Monday, November 26, 2018

Graham Barnes — Ideologies of credit creation

The Individual
Anyone can create their own credit notes – it’s getting them accepted that is the problem. As individuals we can only back credit issued with our own personal capabilities to create. So a note from an artisan baker who lives nearby is probably a good bet. But in late stage capitalism most of our personal contributions to value-added are selected/ combined/ subsumed into the capitalist value-creation function. In fact this selection and combination is the core rationale for capitalism – the ability to create something bigger than the sum of its parts and cash in the resulting surplus value [extraction of economic rent].
The appeal of this person-as-primary-credit-creator ideology derives to a large extent from the cult of the heroic individual. It represents an atomistic view of society informed by the rampant competition/ evolutionary school of economic thought. It is interesting only in the sense that all value creation is grounded in individual contributions and that recognising those contributions in some way is important.
Community/ Mutual Credit
Here the ideology is one of communal support. No man is an island ; we all need support at different stages of our lives and careers. So the community manages in some way its collective resources in order to smooth the path. Note that this may be more or less socialist in its nature; and the community may be of individuals or of businesses or both.
We can characterise this approach as a credit commons [3]. And for a sustainable commons a key success factor is to specify boundaries – who is in and who is out (and thus under what circumstances a party can join or be asked to leave). This turns out to be a non-trivial governance task and leads into consideration of wider ‘digital democracy’ issues.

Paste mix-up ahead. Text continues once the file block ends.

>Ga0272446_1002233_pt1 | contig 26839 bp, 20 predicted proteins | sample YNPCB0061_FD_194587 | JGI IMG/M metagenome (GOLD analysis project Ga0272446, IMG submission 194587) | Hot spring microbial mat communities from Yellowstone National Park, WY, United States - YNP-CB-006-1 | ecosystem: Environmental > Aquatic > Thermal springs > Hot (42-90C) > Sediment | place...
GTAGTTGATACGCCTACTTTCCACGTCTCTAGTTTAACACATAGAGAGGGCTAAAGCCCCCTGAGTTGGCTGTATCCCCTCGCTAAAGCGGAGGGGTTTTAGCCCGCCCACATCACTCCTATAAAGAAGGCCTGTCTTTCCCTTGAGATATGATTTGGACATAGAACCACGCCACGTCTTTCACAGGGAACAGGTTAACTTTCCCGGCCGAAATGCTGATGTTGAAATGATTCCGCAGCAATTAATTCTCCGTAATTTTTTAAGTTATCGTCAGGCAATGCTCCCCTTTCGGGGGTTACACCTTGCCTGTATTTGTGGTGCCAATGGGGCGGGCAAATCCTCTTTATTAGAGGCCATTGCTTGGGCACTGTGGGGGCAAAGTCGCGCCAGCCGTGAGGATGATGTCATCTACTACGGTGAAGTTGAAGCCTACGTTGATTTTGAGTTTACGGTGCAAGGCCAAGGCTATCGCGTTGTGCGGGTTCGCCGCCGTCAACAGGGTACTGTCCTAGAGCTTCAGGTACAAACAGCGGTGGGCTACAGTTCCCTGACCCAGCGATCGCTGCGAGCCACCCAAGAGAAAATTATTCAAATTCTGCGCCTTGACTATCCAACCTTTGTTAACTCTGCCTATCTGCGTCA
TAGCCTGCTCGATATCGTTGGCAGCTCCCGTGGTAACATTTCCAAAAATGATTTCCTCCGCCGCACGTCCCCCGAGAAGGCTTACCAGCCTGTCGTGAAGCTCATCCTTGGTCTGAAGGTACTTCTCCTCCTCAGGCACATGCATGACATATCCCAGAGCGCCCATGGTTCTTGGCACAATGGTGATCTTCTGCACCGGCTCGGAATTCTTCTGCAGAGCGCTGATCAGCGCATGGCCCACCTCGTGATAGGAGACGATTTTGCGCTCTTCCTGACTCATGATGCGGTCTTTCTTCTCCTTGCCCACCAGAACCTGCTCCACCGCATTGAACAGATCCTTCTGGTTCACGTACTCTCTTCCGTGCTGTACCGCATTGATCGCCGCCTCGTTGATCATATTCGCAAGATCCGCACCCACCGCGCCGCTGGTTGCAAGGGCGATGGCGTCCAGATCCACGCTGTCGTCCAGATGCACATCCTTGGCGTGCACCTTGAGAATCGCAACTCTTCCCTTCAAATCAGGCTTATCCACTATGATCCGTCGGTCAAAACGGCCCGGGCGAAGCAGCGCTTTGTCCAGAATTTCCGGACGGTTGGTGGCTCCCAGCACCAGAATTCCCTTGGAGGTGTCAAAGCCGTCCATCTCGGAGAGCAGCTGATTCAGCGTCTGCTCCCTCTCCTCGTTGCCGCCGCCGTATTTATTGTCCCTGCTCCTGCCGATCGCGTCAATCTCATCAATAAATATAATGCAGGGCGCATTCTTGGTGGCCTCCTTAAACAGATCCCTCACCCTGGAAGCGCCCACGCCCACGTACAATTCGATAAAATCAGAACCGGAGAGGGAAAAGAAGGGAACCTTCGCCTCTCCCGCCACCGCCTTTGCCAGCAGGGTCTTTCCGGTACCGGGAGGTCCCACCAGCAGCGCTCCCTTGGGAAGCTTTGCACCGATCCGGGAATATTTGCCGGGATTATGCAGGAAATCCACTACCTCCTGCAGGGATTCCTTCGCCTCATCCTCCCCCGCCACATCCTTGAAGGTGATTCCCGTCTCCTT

Much of the thinking behind mutual credit dates back centuries but more recent instantiations have been reinvigorated by emerging seductive digital ‘solutions’. At their best they can facilitate information and experience sharing; at their worst they relegate decision making to algorithms with no room for flexibility or judgement as circumstances change.
Mutual credit however remains the purest form of credit creation because it satisfies the core test set out by Douthwaite in The Ecology of Money – that a currency should be controlled by its users [4]

1 comment:

Ryan Harris said...

This is so frustrating. How do people think it works now? Sometimes I think fewer and fewer people are actually involved in business and creating things for other people. Credit creation is MOSTLY local already. The handshake and purchase agreement are the foundational instrument of credit in our economy. They lie completely outside the banking system for extended periods of time and only after delivery of real goods even show up as a blip in the formal financial system. I'd guess these formal and informal credit arrangements dwarf the size of the entire commercial and industrial banking system. Of course bank accounts, letters of credit, credit cards and other types of spending are important too, but they have such high costs and cumbersome requirements that often it is easier and cheaper to extend credit directly in a supply chain and periodically settle up between customers and vendors. I guess consumers don't see it anymore, maybe that is why academics and government people seem blind in their prose.